Emergency Rooms and Air Pollution (2008)

Paige Tolbert outside Rollins School of Public Health

The relationship between poor air quality and asthma is clear, as any ER doctor or nurse can tell you.

An Emory/Georgia Tech study is now pinpointing air quality’s impact on the heart, in conditions such as cardiac arrhythmias and congestive heart failure, and on respiratory problems such as chronic obstructive pulmonary disease, upper respiratory infections, and pneumonia.

With data from 10 million ER visits from 41 Atlanta hospitals dating back to 1994, the multidisciplinary Study of Particles and Health in Atlanta (SOPHIA) is the largest study to date examining the relationship between ER visits and air pollution on any given day.

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Emergency Rooms and Air Pollution

Unfortunately, says Paige Tolbert (pictured above), the environmental and occupational health expert in the Rollins School of Public Health who heads the study, Atlanta is the perfect laboratory in which to examine this discouraging relationship. Atlanta has the second highest number of vehicle miles driven per day in the nation, and prevailing wind patterns blow particulate emissions from coal-burning power plants straight toward the city. Using air-quality data developed by Georgia Tech scientists and others, the researchers are finding that pollution from motor vehicles appears to be related to bad cardiovascular outcomes in Atlanta. CDC researchers are joining the Emory epidemiologists and clinicians to look further, trying to determine if adverse birth outcomes also are related to air pollution. The study is a key contributor to the EPA's development of air-quality standards, says Tolbert, fitting right in with the researchers' goals of helping Atlantans breathe easier and be healthier.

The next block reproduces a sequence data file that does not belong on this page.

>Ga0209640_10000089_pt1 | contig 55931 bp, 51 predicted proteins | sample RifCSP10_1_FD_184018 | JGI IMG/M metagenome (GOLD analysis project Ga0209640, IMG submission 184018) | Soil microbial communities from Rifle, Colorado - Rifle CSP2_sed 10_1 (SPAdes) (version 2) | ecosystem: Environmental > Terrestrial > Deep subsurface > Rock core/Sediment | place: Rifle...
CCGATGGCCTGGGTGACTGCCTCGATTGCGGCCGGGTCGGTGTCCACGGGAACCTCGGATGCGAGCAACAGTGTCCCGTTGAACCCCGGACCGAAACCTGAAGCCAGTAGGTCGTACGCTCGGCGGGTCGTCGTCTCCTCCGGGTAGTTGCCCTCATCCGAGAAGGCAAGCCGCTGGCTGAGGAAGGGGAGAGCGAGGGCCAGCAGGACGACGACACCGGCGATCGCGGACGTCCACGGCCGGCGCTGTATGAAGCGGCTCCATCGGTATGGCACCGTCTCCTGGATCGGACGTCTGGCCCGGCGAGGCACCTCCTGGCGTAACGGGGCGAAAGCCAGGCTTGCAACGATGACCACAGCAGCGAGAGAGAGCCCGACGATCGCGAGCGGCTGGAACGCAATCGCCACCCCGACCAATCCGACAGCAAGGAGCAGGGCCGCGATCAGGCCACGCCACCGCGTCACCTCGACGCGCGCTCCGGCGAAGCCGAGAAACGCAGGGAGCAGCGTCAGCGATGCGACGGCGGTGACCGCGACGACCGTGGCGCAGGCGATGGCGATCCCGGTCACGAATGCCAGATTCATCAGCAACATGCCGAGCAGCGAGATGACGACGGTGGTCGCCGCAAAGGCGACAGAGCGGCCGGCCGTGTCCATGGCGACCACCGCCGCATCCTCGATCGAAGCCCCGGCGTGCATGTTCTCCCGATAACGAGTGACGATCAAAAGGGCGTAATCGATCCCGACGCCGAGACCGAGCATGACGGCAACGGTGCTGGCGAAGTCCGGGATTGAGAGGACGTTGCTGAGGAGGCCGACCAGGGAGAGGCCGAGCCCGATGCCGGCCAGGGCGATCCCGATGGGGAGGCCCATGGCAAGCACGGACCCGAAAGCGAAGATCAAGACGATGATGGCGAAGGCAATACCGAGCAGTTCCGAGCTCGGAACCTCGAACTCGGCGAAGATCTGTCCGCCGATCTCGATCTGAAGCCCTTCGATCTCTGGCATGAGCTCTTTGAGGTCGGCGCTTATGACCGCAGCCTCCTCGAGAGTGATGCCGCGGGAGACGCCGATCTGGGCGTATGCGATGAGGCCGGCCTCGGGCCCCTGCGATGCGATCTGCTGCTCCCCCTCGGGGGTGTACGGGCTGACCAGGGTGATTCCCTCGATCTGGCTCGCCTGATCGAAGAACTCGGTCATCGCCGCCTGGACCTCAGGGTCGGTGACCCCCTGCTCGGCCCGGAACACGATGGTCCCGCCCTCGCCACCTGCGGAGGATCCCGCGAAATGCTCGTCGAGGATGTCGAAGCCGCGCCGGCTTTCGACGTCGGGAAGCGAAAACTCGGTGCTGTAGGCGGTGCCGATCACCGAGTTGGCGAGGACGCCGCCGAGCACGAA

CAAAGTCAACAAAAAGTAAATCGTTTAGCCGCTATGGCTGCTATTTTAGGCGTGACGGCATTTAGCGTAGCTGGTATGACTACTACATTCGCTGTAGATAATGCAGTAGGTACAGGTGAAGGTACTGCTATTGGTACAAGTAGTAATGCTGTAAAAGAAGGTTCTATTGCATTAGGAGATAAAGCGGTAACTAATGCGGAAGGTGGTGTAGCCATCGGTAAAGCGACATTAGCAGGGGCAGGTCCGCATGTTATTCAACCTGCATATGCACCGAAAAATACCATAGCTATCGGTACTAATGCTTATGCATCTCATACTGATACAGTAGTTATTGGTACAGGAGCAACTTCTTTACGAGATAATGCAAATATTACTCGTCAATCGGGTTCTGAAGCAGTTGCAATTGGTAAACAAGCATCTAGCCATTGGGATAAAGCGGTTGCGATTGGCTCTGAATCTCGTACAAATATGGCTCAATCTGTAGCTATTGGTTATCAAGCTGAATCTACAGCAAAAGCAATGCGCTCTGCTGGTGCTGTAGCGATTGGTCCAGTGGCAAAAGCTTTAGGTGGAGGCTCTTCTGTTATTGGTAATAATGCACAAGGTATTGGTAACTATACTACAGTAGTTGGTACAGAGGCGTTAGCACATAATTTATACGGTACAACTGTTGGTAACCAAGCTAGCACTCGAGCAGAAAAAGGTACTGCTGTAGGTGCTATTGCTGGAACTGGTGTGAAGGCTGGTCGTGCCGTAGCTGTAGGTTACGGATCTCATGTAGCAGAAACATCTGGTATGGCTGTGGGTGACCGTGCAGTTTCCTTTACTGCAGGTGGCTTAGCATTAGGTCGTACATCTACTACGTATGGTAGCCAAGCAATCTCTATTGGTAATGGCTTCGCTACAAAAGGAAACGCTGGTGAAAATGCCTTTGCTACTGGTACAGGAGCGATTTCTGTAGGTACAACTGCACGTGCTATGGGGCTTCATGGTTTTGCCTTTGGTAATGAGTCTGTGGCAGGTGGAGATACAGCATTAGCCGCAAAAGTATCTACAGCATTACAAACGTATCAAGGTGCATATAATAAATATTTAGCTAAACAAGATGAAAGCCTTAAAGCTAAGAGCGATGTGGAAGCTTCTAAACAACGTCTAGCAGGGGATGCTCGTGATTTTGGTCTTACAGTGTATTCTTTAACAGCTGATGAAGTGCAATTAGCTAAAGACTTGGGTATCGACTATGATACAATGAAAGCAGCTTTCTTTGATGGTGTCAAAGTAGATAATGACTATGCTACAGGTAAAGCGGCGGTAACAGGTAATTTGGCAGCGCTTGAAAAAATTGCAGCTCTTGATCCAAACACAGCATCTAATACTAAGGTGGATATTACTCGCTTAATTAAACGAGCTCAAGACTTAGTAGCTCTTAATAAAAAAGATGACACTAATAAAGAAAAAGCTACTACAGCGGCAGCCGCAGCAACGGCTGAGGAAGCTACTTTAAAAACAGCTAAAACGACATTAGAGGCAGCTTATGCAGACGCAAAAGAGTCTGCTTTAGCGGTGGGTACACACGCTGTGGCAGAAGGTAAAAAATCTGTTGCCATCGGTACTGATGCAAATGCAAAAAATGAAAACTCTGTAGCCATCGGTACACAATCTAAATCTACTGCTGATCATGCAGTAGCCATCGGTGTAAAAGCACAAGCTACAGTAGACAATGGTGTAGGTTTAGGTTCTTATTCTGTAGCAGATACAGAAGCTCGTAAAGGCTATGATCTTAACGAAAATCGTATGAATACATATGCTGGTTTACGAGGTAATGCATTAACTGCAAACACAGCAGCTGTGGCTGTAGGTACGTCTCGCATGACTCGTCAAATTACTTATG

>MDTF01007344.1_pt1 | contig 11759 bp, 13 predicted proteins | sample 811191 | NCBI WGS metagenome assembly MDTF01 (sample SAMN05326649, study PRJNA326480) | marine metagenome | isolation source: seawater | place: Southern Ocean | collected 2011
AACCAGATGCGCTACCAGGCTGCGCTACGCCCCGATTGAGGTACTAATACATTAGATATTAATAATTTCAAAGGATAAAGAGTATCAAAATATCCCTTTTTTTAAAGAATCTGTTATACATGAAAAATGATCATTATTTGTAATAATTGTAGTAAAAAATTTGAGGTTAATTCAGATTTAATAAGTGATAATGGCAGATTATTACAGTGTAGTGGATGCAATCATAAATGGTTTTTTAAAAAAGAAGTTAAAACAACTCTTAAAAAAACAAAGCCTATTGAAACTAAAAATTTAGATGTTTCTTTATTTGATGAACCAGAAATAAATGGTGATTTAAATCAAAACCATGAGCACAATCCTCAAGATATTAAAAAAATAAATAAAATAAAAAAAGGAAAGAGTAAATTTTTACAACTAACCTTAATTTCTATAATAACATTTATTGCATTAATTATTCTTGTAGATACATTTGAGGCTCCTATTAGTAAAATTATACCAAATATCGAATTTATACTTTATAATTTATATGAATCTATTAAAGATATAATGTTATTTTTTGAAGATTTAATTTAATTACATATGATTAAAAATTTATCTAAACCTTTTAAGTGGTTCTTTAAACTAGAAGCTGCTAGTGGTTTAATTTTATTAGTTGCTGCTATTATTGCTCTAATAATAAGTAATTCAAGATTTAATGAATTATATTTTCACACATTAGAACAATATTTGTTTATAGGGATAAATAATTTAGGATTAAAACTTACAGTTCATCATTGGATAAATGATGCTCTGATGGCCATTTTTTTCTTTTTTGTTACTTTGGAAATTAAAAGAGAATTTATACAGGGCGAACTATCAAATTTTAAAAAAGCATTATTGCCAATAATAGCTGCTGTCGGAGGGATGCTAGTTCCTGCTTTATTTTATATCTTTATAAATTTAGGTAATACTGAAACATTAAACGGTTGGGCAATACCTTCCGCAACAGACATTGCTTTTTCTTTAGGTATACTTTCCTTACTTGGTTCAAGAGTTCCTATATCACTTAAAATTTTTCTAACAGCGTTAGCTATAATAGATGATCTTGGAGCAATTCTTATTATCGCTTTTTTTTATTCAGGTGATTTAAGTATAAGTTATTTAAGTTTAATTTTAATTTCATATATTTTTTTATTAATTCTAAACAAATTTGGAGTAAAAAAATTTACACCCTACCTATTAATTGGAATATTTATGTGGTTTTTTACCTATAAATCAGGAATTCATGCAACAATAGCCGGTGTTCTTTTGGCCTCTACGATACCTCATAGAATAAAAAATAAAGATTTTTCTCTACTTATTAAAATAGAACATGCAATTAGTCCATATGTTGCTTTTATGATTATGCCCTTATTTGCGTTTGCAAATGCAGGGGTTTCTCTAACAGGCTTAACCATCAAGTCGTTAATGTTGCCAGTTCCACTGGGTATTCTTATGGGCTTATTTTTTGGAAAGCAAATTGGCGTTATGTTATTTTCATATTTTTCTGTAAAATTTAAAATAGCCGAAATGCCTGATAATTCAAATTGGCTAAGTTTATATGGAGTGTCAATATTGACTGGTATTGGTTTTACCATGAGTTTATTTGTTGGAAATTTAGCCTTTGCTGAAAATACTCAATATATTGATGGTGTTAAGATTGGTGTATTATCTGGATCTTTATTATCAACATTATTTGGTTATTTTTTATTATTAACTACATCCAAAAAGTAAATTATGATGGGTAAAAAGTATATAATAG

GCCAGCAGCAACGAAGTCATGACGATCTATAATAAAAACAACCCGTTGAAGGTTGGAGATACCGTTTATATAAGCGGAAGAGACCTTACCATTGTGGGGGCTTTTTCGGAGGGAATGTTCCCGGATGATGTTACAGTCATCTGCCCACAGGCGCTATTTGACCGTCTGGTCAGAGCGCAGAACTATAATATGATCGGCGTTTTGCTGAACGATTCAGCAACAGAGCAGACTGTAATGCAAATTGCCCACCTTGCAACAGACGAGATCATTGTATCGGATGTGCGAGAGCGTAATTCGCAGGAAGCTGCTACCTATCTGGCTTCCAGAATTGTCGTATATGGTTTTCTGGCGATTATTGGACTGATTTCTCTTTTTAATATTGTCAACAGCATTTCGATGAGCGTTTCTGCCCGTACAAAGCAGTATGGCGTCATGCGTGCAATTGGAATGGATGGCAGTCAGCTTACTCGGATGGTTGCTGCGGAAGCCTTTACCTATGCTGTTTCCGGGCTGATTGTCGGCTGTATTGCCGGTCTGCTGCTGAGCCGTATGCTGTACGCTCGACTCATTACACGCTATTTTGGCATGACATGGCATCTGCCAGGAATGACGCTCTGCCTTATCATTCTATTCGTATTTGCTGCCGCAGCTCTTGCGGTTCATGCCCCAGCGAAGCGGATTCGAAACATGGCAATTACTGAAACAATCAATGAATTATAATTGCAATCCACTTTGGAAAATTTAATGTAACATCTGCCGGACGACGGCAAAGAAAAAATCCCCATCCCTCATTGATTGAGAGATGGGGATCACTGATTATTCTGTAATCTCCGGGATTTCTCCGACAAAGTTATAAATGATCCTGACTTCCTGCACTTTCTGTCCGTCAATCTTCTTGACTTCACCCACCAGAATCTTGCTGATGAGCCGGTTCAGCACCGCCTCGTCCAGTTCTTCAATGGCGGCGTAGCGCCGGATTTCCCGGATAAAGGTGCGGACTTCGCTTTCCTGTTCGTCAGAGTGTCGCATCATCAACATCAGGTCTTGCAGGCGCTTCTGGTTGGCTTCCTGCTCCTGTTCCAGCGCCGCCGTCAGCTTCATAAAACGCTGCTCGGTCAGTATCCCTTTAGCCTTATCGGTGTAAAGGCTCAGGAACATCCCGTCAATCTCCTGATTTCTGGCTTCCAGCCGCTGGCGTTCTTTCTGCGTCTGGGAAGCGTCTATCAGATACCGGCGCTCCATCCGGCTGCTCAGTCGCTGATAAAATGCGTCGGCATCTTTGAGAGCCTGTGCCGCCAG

Emory University Hospital and Emory Crawford Long Hospital are two of five hospitals in the Metro Atlanta Cardiology Consortium, which are collaborating to help save lives in cases of heart attack. With help from the American Heart Association, they are helping promote the "Dial, don’t drive" program, which helps educate consumers about recognizing symptoms of heart attack and calling for help rather than risk driving. The consortium is also collaborating on the TIME project (timely intervention for mycardial emergencies), co-led by Emory emergency medicine specialist Bryan McNally. TIME seeks to decrease the time between the onset of cardiac symptoms and hospital treatment via transmission of EKG information from the ambulance to one of the five hospitals, triggering activation of the hospital’s emergency catheterization team and rapid intervention on patient arrival.